As yield-generating investments, master limited partnerships have plenty of appeal, but it would be difficult to find another asset class with more ways to unintentionally trip up investors.
The latest challenge is weighing the pros and cons of mutual funds with more than 25% exposure to direct MLP investments, which automatically convert the fund from a registered investment company to a corporation, subject to corporate-level taxes.
Adding those taxes can introduce a 4% to 5% drag on performance.
Some fund managers, such as Eagle Global Advisors LLC, are avoiding the corporate tax by limiting direct MLP exposure and relying heavily on other types of infrastructure investments.
“We're looking at performance first and foremost, but we're also trying not to lose performance because of the double taxation,” said Greg Anderson, co-adviser of the Eagle MLP Strategy Fund (EGLAX) and chief investment officer at Princeton Fund Advisors LLC.
The $75 million fund, which was launched in September, has gained about 19% so far this year.
The equity energy category, as tracked by Morningstar Inc., gained 11% over the same period.
“Our rule is no more than 25% directly invested in MLPs, and for the rest of the portfolio, we own either MLP proxy investments or energy infrastructure in different formats,” Mr. Anderson said. “I think, over time, you'll see more funds created to overcome the tax drag.”
Morningstar doesn't have a designated category for MLP funds, but it follows more than a dozen mutual funds and exchange-traded products that invest in MLPs.
The flip side of the case for avoiding the double tax comes from the purists, who contend that limiting a portfolio to 25% MLP exposure is too diluted to be effective.
“We looked at [limiting MLP exposure to 25%], and we didn't like it, because it significantly handicaps what you can buy as a portfolio manager,” said Brian Watson, portfolio manager and director of research at OFI SteelPath Inc., which is part of OppenheimerFunds Inc.
The $1.3 billion flagship Oppenheimer SteelPath MLP Alpha Fund (MLPAX), which is taxed as a corporation, is up about 14.3% from the start of the year.
“We want to invest in infrastructure, and we don't want to have our hands tied behind our back in terms of what we can invest in,” Mr. Watson said.
Like a lot of investment puzzles, this one can be traced to some variation of market forces, but the current status of MLPs involves an expanding maze of investment entry points of which financial advisers should be mindful.
For starters, there is the obvious allure of MLPs, which includes an average yield of about 6.6%, or about 4.8 percentage points above the 10-year Treasury bond. That kind of income amid such low interest rates has predictably whetted the appetite of the financial services industry, which has spent the past few years finding creative ways to wrap MLPs inside registered products.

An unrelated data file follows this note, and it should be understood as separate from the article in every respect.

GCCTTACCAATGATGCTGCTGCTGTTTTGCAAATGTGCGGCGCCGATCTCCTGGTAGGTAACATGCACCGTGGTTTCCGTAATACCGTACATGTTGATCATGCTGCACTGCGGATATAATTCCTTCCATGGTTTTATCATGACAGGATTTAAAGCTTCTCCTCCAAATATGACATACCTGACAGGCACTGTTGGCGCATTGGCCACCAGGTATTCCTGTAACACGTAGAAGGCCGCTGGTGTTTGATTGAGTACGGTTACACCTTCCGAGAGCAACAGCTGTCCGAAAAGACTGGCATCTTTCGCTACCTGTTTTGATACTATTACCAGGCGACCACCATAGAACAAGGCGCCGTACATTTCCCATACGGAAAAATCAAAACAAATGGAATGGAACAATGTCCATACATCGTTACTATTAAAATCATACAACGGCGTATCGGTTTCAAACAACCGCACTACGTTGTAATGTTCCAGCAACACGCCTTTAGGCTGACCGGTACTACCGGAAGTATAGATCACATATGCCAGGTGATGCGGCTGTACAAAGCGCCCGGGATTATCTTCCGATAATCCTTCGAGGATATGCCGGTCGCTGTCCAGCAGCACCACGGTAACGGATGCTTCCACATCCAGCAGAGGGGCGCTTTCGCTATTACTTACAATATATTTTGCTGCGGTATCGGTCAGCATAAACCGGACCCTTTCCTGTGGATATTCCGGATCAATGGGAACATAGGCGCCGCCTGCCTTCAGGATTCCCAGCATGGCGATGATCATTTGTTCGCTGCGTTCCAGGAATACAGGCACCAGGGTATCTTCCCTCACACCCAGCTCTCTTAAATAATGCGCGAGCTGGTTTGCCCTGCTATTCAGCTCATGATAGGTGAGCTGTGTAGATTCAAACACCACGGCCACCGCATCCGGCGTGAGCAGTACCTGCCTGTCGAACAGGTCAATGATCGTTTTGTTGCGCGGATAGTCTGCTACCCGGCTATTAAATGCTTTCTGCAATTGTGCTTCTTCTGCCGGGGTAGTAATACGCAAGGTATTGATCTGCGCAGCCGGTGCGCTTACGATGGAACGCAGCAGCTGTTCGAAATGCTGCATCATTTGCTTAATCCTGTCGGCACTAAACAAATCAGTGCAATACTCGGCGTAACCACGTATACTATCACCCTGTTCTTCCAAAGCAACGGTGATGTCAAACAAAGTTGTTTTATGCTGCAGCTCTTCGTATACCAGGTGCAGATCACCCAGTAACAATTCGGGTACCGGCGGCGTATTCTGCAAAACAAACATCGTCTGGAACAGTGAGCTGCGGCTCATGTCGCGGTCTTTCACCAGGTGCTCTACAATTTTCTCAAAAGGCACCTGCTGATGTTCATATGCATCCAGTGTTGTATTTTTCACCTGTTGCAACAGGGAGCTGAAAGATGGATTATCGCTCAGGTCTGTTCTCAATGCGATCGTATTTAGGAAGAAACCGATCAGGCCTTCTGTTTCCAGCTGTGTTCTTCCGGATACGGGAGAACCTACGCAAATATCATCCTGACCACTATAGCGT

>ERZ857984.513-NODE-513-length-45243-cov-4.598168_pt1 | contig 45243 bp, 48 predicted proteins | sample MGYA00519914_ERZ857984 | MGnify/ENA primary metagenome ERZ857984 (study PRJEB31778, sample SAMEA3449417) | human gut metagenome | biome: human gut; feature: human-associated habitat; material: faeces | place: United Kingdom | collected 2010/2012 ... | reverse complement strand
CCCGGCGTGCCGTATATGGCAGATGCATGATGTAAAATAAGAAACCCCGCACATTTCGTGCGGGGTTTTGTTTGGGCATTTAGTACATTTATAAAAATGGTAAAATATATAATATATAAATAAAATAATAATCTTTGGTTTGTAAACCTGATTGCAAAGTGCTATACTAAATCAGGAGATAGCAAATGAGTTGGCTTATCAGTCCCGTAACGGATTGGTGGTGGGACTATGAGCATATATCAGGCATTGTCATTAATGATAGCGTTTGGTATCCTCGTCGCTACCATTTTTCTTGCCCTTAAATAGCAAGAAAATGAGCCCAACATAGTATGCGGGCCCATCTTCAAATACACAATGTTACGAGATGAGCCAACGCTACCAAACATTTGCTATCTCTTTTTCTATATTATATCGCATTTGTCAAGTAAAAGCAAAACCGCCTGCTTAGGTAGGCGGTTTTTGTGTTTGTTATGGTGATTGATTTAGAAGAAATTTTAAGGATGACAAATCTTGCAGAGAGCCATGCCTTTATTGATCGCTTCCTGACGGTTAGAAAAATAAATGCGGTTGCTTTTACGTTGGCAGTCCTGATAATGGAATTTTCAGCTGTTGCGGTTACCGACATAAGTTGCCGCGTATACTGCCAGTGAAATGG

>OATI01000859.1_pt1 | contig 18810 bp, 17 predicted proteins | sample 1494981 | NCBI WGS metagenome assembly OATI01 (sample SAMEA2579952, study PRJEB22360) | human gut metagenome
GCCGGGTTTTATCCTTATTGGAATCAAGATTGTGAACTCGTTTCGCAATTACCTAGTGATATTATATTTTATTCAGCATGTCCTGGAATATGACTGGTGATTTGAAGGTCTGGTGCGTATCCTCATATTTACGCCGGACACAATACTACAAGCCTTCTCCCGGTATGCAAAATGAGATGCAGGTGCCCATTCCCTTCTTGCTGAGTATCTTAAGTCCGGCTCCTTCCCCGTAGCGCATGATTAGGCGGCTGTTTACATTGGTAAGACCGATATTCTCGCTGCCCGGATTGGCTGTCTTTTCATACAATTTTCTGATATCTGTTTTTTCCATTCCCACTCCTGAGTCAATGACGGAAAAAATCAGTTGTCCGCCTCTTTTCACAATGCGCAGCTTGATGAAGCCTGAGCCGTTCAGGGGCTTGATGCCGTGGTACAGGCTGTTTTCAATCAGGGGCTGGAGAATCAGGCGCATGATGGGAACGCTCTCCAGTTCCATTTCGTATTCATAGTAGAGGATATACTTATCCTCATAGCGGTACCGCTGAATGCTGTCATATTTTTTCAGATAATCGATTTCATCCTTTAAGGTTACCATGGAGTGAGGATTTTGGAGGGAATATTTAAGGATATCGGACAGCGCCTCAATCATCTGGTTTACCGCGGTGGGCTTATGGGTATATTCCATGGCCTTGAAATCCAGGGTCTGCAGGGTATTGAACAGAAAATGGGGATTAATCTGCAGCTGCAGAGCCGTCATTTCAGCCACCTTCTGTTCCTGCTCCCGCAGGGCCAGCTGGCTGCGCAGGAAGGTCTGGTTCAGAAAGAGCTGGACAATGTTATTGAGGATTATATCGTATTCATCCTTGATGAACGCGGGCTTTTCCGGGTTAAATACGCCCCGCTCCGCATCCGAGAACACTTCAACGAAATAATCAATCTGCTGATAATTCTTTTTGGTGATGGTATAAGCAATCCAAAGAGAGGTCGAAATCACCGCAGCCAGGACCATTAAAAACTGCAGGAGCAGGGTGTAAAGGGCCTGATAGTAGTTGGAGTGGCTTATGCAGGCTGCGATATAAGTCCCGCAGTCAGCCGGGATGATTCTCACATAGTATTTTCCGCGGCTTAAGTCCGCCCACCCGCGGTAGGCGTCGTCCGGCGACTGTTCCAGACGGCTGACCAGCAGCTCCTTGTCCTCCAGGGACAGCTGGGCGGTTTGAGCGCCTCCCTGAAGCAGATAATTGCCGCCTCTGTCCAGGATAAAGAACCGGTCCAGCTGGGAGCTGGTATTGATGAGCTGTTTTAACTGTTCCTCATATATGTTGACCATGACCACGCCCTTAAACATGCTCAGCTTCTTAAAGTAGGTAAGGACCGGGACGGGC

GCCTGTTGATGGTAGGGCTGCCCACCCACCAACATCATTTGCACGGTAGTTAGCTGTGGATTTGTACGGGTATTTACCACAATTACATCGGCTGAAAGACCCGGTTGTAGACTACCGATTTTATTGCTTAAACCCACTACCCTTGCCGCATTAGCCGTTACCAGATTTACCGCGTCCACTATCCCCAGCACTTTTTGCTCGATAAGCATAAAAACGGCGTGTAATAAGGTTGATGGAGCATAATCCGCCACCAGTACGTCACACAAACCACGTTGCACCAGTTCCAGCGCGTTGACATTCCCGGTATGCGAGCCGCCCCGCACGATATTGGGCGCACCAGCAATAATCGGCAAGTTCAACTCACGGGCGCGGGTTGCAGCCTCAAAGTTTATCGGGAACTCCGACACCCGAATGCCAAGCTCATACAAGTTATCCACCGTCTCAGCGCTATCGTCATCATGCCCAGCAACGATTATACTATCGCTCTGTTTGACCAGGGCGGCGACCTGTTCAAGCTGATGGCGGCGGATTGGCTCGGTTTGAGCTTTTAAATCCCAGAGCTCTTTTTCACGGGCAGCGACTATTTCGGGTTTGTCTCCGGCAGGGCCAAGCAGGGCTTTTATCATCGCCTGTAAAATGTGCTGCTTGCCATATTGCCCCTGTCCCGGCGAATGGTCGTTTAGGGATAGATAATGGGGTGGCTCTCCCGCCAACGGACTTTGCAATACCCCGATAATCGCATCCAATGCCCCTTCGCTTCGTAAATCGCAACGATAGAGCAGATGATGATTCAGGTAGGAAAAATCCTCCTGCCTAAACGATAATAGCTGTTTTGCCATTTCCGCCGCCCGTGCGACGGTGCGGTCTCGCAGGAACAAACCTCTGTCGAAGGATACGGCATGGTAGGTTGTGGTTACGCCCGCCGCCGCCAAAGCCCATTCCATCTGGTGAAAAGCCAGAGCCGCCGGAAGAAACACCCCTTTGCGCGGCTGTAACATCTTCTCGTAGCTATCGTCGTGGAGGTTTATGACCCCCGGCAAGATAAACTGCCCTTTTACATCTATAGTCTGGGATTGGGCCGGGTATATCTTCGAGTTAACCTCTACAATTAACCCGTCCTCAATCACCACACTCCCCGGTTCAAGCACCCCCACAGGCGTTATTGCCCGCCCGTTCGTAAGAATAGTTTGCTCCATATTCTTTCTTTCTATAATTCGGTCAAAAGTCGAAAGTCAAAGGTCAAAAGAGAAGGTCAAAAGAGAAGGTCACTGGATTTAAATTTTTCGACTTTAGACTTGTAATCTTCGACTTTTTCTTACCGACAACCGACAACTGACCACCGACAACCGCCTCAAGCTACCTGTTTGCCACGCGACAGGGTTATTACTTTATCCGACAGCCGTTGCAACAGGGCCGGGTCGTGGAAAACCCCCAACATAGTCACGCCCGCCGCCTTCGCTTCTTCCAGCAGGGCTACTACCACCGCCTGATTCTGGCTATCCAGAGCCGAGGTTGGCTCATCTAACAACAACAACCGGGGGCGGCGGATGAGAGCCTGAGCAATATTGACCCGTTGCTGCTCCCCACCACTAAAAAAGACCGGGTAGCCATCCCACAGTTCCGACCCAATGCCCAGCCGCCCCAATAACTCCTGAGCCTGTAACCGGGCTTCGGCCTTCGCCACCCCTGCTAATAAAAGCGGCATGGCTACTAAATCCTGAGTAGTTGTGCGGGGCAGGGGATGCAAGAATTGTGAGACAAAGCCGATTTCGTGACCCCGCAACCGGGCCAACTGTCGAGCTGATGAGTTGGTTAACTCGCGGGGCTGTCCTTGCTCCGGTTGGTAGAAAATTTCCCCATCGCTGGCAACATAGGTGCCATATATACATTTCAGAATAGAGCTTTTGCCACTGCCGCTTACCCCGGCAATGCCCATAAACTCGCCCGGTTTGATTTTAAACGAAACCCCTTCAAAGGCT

And that is where the fun begins. Investors can gain access to MLPs either directly, through a separately managed account, in closed-end mutual funds, open-end mutual funds and various exchange-traded products.
Each access point has its share of pros and cons, and there is nothing close to a free lunch here. But that doesn't mean this isn't an asset class worth considering.
Thanks to the Tax Reform Act of 1986, designed to boost investment in mostly energy-related infrastructure products, MLPs are able to provide attractive tax advantages.
Avoiding double tax
Unlike traditional corporations, MLPs operate as limited partnerships and pay no tax at the company level, allowing investors to avoid the double tax on dividends.
For direct-MLP investors, not only are the quarterly distributions deferred until the investment is sold, but most of the distribution actually is a return of capital, which constantly lowers the investor's cost basis.
A significant wrinkle with MLP investing, whether held directly or through a separate account, is the tax-reporting challenges that could involve filing taxes in dozens of states where an MLP operates.
One way around the tax-filing headache is wrapping MLPs inside a registered product such as a mutual fund or ETF, but in many cases, that eliminates the tax advantages of owning MLPs. Once MLPs are wrapped in a mutual fund or an ETF, their distributions are taxed at the fund's corporate rate, and what is left is paid to shareholders as a distribution. That payment then is taxed as dividend income, thereby effectively nullifying the main reason for investing in an MLP in the first place.
Some critics of limiting direct-MLP exposure contend that there aren't enough non-MLP investments and proxies to effectively build a diversified portfolio.
But a bigger factor preventing more funds from trying to avoid the corporate-level tax is that investors and advisers aren't yet paying attention and, thus, forcing the fund industry to change.
“This seems like an opportunity,” said Todd Rosenbluth, a fund analyst at S&P Capital IQ. “I don't know why more fund companies aren't doing this yet.”